English newspapers such as the Catholic Herald have attributed the appointments of Roche and Harbert to Cardinal Cormac Murphy-O’Connor of Westminster. In Harbert’s case, however, it’s clear that he was also known to George. Harbert served as a visiting faculty member for the winter quarter of 2001-2002 at George’s liturgical institute at Mundelein Seminary outside Chicago.

     With Harbert, ICEL’s work will be directed by a noted scholar and linguist who is basically comfortable with Medina’s philosophy. When I reached him by phone on August 9, Harbert told me that he felt the controversial document on translation principles put out by the congregation, Liturgiam Authenticam, is a “courageous document on texts.”

     “It’s not easy to write prescriptively on language,” Harbert said, “but I thought it did so very well. The time had come when some guidance had to be given.”

     The comment is in line with the drift of Harbert’s liturgical thinking over the years. In a 1996 article in New Blackfriars, for example, Harbert described ICEL as “something of a tyranny, which individual bishops’ conferences are in effect powerless to resist.” He described ICEL translations of some of the collects, or prayers, for the Mass as “unmemorable,” flawed by a “cuddle-factor” of excessive emphasis on the heart as opposed to the mind, and revealing a “propensity towards Pelagianism” by stressing what humans do rather than what God does. 

     Yet Harbert described himself in our interview as “not really a politician,” and said that he believes it is “entirely inappropriate that the liturgy should be a battlefield.” He also struck certain notes that do suggest an independence of outlook.

     He said, for example, that Liturgiam Authenticam “has not spoken the last word” on the masculine pronoun “man,” the use, or avoidance, of which in many liturgical settings has become symbolic of attitudes towards wider gender issues in the church. Harbert said the issue would require “much study,” especially from Hebrew scholars.

     Further, Harbert said that much of the work on the new Roman Missal, the prayer book for the Mass, performed by ICEL is good and should be maintained. “To start with a clean sheet would be unrealistic,” he said.

     Harbert also said about Liturgiam Authenticam that he distinguishes between what it says on language, liturgy and texts, and what it says about “ecclesiastical structures” — suggesting that he is sensitive to the issues of collegiality and power relations surrounding ICEL.

     He summed up his translation philosophy this way: “You can think of it as walking down a road,” Harbert said. “On one side is fidelity, on the other usability. The challenge always is to try to narrow the gap.”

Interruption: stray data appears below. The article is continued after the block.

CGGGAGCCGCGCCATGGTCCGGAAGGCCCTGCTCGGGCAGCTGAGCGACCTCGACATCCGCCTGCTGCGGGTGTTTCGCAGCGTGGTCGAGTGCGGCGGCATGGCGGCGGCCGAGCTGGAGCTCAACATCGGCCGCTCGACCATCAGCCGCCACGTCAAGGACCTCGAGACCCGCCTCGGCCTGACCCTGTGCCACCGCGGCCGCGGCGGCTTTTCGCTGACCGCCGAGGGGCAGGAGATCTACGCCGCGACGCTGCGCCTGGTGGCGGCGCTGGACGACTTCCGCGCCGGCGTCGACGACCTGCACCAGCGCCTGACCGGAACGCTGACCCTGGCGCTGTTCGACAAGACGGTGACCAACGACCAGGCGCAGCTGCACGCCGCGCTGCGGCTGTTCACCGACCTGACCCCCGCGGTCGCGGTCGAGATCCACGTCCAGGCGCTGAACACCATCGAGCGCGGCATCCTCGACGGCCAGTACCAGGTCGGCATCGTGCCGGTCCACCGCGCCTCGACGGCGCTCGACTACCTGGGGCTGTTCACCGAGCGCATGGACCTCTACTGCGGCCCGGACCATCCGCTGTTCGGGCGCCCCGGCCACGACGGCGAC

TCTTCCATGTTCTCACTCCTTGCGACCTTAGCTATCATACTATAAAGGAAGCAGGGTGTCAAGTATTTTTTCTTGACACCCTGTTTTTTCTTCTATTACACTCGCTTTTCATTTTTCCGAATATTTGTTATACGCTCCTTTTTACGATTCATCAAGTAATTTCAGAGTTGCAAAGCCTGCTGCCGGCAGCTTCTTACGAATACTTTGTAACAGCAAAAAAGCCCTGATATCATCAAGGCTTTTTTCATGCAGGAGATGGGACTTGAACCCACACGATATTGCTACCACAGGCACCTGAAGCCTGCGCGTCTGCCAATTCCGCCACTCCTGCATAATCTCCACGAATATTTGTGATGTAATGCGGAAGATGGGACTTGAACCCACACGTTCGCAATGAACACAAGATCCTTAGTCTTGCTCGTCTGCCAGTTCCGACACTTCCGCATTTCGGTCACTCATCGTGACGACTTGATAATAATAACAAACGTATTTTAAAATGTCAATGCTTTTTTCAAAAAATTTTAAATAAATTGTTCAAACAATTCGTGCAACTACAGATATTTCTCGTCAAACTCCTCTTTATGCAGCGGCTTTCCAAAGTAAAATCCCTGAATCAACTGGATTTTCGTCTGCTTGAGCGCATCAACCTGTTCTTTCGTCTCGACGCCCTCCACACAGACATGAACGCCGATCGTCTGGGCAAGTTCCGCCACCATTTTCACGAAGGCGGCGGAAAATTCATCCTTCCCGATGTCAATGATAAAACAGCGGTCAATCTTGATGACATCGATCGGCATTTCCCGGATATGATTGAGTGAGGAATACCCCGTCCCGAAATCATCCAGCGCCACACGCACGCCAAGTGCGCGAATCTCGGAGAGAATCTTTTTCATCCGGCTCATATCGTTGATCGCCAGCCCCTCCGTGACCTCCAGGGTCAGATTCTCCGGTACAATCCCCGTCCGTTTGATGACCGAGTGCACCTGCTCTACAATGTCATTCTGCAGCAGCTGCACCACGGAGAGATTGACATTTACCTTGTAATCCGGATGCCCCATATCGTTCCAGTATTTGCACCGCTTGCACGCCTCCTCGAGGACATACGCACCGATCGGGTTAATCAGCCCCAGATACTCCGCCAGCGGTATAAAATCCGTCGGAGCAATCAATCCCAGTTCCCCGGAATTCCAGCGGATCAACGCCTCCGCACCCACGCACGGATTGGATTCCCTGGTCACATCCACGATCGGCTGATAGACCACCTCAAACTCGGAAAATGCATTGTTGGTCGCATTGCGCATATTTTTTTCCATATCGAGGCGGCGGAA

Harbert, who converted to the Roman Catholic church at the age of 23 (in 1966), said he did so because he had come to realize that “Christ founded one church.” He said that he told the ICEL bishops that when he was 17, he studied Latin and Greek in the English public school system, as well as classical music. He went to Salzburg, Austria, on vacation and heard Mozart’s music, Latin, and Christianity all functioning together, and it produced a sense of “continuity” that eventually helped lead him into the Catholic church.

     Harbert said he did not apply for the ICEL job, but was put forward by the bishops of England and Wales. Yet he said he “feels privileged,” since the transition from Latin into the vernacular languages is a transition in church history perhaps rivaled only by the move from Greek to Latin. English is important, he said, because in many ways it is becoming the “new Latin” — the church’s default common language,

     “We have a fresh start,” Harbert said. “I hope we’ll manage to produce something worthy.”

* * *

     I referred last week to speculation about the possibility that John Paul might resign in Poland during his Aug. 16-19 trip there, which will already be underway as this column is published. These rumors, which have the pope moving into a Carmelite monastery to pass the rest of his days, bubbled up in sketchy reports in the German and Polish press, citing unnamed “Vatican sources.”

     (Let me just say as an aside that if all the secret “Vatican sources” cited in reckless stories such as these actually existed, Vatican City would be the most densely populated place on earth. Many such “sources” are just figments of a reporter’s over-active imagination.) 

     For a change of pace, here’s a Vatican source with a name, rank and serial number: Monsignor Renato Boccardo, chief organizer for papal journeys. I visited Boccardo in his office in the Secretariat of State on Tuesday, August 13, and asked about the rumors that John Paul will exit the stage.

     “I can deny this officially and completely,” Boccardo said. “The pope will return to Rome at 6:30 p.m. on August 19, exactly as planned. He will not stay in Poland.”